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Is Bipartisanship Dead? looks beyond (and considers the time before) roll call voting to examine the extent to which bipartisan agreement in the House of Representatives has declined since the 1970s. Despite voting coalitions showing a decline in bipartisan agreement between 1973 and 2004, member's bill cosponsorship coalitions show a much more stable level of bipartisanship. The declining bipartisanship over time in roll call voting reflects a shift in how party leaders structure the floor and roll call agendas. Party leaders in the House changed from prioritizing legislation with bipartisan agreement in the 1970s to prioritizing legislation with partisan disagreement by the 1990s. Laurel Harbridge argues that this shift reflects a changing political environment and an effort by leaders to balance members' electoral interests, governance goals, and partisan differentiation. The findings speak to questions of representation and governance. They also shed light on whether partisan conflict is insurmountable, and, ultimately, whether bipartisanship in congressional politics is dead.Read more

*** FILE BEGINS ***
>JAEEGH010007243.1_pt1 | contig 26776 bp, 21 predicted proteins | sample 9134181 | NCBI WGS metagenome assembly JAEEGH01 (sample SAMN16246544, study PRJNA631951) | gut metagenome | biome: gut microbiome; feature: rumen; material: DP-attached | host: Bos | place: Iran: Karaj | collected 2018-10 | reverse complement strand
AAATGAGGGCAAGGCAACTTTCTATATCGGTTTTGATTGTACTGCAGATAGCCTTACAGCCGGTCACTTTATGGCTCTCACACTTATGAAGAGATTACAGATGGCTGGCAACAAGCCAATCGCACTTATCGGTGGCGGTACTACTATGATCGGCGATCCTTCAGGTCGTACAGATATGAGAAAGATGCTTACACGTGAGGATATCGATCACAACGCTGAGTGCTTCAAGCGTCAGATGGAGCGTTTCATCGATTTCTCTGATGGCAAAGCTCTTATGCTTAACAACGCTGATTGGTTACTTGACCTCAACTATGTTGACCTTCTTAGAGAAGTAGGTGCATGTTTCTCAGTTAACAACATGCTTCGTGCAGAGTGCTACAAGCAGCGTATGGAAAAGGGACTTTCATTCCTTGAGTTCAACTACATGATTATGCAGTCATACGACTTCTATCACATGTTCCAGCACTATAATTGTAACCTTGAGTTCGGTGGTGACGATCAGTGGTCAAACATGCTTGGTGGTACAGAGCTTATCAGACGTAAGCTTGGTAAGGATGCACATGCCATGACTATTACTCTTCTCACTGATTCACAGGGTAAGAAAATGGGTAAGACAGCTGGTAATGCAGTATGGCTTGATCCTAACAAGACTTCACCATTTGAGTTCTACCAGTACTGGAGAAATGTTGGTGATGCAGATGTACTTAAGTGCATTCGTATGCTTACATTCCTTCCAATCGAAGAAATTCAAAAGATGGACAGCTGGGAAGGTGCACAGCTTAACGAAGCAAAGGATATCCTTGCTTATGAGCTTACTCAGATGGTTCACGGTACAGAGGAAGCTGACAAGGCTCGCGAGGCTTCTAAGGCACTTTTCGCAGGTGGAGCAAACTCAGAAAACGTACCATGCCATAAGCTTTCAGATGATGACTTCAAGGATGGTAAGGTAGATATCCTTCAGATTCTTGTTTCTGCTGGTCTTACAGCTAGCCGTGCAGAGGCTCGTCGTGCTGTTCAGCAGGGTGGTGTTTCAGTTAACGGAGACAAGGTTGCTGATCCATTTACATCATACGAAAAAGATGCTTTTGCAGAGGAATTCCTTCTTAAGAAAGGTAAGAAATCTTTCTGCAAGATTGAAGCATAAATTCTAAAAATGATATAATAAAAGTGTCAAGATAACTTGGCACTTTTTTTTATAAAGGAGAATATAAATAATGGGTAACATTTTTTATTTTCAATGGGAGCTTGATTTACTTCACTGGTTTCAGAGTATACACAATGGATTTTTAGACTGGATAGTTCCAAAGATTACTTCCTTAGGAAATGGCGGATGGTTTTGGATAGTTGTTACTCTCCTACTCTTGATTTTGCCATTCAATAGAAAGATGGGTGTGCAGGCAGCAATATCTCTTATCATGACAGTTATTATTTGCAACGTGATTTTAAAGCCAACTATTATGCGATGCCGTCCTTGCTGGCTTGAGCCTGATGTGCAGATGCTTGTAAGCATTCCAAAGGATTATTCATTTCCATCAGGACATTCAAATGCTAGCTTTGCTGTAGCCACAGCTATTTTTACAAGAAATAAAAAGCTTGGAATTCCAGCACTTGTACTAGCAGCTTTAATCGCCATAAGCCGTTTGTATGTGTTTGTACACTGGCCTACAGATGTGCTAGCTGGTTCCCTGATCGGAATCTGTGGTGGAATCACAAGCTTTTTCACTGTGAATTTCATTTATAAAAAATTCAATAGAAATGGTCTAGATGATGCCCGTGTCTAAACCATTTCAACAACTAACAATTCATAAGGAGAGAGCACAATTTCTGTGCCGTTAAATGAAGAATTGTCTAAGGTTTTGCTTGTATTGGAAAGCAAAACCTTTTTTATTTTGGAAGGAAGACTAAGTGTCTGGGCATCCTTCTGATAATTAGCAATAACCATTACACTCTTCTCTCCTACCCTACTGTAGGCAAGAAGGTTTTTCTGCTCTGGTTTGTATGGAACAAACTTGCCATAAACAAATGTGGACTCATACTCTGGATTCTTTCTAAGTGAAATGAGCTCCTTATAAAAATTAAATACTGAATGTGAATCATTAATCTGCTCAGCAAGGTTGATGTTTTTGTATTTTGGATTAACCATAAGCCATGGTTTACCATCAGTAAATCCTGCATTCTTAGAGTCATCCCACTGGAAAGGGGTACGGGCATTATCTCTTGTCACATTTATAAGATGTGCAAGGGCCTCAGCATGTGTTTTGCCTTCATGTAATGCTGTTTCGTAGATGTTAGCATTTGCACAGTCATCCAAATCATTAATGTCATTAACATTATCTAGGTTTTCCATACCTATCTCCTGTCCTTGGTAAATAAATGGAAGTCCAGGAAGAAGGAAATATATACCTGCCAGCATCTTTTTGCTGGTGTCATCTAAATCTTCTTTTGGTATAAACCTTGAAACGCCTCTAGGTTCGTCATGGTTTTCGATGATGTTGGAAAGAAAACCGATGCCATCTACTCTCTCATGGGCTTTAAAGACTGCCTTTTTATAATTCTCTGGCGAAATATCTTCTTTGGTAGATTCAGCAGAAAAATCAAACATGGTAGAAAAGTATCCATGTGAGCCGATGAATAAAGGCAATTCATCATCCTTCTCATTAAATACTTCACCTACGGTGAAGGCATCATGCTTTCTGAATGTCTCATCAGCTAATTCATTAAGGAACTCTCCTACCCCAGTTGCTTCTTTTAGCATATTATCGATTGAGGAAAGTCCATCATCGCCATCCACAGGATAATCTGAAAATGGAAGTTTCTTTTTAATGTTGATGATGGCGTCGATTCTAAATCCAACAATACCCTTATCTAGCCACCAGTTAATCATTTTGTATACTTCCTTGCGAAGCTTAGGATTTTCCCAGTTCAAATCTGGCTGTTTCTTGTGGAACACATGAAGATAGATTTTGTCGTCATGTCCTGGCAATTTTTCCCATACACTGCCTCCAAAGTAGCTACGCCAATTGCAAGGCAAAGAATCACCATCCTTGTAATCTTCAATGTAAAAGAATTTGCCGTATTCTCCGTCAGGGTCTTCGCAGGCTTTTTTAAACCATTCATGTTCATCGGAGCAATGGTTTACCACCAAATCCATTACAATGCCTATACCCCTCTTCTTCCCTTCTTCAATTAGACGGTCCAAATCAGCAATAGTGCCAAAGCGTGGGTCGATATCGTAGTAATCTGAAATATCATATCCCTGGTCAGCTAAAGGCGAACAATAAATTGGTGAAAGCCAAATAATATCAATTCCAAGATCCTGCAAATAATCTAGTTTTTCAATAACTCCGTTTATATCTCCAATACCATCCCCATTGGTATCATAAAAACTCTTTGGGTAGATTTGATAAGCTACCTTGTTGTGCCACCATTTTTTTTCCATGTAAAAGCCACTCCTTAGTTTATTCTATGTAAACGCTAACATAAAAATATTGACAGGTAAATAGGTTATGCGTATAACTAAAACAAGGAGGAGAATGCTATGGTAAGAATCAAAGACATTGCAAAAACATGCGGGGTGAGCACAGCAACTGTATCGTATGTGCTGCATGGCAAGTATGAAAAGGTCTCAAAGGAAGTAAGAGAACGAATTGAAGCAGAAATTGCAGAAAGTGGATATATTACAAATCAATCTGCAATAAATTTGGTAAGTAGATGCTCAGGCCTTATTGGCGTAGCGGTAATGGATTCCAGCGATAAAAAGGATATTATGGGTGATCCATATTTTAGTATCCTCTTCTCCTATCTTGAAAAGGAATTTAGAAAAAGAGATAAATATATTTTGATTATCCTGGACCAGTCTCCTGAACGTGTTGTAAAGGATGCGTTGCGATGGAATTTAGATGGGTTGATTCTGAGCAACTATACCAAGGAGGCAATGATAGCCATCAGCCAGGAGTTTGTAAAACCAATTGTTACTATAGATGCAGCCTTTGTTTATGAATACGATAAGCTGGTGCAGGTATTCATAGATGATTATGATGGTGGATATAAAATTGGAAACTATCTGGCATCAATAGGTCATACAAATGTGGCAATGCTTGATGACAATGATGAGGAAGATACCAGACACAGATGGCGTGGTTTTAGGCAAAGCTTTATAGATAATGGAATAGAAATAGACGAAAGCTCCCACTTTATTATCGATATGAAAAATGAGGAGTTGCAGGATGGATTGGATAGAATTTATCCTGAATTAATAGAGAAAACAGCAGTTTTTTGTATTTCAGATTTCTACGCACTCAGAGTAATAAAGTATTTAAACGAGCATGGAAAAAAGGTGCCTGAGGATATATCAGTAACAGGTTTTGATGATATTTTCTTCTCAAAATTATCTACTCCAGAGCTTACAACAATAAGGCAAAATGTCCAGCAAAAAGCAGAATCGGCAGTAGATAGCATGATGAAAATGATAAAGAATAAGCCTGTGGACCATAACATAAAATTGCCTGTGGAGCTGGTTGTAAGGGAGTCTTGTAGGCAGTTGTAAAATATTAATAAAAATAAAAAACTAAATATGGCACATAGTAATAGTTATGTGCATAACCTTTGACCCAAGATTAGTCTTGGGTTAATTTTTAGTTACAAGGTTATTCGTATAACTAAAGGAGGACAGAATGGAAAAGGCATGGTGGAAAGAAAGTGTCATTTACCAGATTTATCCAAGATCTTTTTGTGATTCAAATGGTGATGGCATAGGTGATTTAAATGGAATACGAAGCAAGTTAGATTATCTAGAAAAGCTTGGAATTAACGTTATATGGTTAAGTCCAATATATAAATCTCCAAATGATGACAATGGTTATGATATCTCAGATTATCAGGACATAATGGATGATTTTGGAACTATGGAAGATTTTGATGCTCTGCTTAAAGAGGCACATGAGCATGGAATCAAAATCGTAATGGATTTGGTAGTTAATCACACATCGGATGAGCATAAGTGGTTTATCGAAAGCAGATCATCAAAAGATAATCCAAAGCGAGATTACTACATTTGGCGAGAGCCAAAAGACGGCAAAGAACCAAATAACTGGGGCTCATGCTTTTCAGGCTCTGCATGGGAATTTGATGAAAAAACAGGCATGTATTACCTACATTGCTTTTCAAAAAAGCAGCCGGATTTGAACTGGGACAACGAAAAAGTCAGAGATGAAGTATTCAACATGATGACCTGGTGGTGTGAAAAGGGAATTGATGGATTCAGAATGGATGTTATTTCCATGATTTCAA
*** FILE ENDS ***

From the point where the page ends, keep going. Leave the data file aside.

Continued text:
- Has a different take on party conflict, by focusing on bipartisan agreement and how party leaders manufacture partisan conflict through the agenda
- Can be assigned in courses as individual chapters or a whole coursebook
- Allows students to grapple with empirical puzzles and normative issues
Reviews & endorsements
"This provocative book looks beyond roll-call votes to understand the rise in partisan conflict in the House of Representatives. Documenting the robust persistence of bipartisanship in pre-floor settings, Harbridge contends that the high levels of party conflict on the contemporary House floor partly reflect the strategic choices of party leaders. Legislative scholars will want to engage with Harbridge’s careful and probing analysis."
Frances Lee, University of MarylandSee more reviews
"Politicians and political observers regularly decry the lack of bipartisanship in Congress, claiming that the bipartisan cooperation regularly found in Congresses past has now all but disappeared. Yet despite these claims, scholars have conducted surprisingly little systematic analysis of bipartisanship - until now. In this insightful, nuanced, and thoroughly convincing analysis, Harbridge shows that although bipartisanship on roll-call voting has declined in recent decades, due mainly to strategic choices by party leaders, bipartisanship at other stages of the legislative process continues to persist."